Observations, Politics-Government.

The Law of Political Scruples

In the world of politics, the degree to which scruples are exercised is in inverse proportion to the degree to which moral rectitude is claimed.

What could be more fun than to use some dry mathematical humor to add some refinement to this political epigram?

In that spirit is born The Law of Political Scruples:

Sp = 1 / (kiMc) 

where Sp represents political scruples; 

Mc represents claims of morality;

ki is the coefficient of political influence. The coefficient of political influence is an exponential function of the general character ki = (ώ + q)Lf, where

ώ represents the period of political office,

 q represents quid pro quo and

Lf represents filthy lucre, aka money. 

Interpretation of the Law of Political Scruples

A quick glance at this mathematical law and one can see that the greater the moral claims, the lower the political scruples, as moral claims are stated in inverse proportion to political scruples, as suggested by the original epigram.

The refinement is found with the additional ki, the coefficient of political influence. Note that it too is inversely proportional to Sp, political scruples. And note further that it is an exponential equation, which rapidly increases with any small increase of its exponent, which in this case is filthy lucre: Money is the most corrupting influence on politics, so a small amount of it lowers political scruples more rapidly than just claims of moral rectitude. The exponential base is a combination of deal-making, or quid pro quo, and the amount of time a politician is in office: The more back-room deal-making generates more quid pro quo, and the longer a politician is in office, the more power he accumulates, both of which act to further lower political scruples.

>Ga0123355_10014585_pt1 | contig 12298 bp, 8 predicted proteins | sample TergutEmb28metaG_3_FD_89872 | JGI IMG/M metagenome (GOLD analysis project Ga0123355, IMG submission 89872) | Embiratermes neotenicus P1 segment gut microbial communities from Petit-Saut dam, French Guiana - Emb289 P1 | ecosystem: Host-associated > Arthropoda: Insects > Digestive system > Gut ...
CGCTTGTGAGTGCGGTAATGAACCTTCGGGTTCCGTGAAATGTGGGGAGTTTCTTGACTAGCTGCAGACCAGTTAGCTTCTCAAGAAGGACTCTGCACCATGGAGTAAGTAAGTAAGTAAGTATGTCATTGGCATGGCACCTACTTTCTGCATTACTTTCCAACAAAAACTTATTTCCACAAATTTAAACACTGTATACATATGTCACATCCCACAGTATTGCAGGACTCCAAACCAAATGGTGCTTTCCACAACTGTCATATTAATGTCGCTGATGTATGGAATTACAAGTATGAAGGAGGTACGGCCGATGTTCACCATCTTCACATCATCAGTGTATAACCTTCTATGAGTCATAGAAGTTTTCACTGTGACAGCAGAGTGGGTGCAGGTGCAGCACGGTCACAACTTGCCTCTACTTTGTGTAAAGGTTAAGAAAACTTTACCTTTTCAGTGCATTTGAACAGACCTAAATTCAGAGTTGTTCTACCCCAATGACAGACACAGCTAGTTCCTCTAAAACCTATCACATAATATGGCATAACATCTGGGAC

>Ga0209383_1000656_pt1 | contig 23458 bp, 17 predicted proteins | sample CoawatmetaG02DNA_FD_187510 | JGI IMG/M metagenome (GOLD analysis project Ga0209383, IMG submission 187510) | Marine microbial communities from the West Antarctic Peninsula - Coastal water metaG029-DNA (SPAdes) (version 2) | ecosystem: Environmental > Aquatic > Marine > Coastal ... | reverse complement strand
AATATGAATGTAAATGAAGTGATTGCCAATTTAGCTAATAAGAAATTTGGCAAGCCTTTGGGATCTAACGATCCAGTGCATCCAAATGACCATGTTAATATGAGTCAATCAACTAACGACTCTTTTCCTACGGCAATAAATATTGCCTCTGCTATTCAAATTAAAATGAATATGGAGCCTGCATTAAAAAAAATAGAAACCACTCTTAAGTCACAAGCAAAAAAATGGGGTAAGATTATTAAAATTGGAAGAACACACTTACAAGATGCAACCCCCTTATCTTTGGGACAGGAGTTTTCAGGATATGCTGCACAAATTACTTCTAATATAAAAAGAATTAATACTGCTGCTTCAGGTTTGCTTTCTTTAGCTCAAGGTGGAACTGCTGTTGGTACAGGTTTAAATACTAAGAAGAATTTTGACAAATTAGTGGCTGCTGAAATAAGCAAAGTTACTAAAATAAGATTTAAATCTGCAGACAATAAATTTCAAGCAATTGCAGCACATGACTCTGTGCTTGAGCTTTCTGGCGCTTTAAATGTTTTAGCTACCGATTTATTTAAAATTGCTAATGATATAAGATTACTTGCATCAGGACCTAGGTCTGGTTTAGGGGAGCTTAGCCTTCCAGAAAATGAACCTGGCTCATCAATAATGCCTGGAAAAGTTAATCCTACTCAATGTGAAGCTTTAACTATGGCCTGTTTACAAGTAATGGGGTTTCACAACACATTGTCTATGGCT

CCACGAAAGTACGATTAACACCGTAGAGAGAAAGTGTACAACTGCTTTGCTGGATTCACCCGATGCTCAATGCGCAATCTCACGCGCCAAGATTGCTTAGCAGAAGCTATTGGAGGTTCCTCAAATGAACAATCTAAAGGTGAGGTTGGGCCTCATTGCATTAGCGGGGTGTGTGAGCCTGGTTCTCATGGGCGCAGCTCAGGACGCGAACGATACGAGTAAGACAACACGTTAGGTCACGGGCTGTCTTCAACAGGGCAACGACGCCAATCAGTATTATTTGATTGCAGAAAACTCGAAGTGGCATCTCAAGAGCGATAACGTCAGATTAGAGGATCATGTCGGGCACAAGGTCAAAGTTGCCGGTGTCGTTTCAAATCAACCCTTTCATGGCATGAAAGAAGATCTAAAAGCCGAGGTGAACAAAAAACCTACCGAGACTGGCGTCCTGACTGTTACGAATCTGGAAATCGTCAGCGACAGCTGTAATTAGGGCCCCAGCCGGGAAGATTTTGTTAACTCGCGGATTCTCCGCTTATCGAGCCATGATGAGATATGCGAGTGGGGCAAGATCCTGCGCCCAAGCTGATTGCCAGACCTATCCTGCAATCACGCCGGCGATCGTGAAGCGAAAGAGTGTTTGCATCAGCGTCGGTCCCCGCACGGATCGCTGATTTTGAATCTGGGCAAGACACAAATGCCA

This is clearly a very cynical view of politics and politicians. And it misses the overall effect a politician’s acts have on the polity: Something good or something bad may have occurred somewhat independently of the political scruples employed to accomplish the act. It is also just as clearly subjective, since it is impossible to map the graph of this law to everyday political behavior with any precision. But is is inaccurate?

Who’s to say? It may feel right, in a fuzzy sort of way, but it may well be that the larger the claim for the precision of this law, the more likely the claimant has a talent for politics, where assertions abound, and where careful evidence for those assertions is rarely forthcoming.

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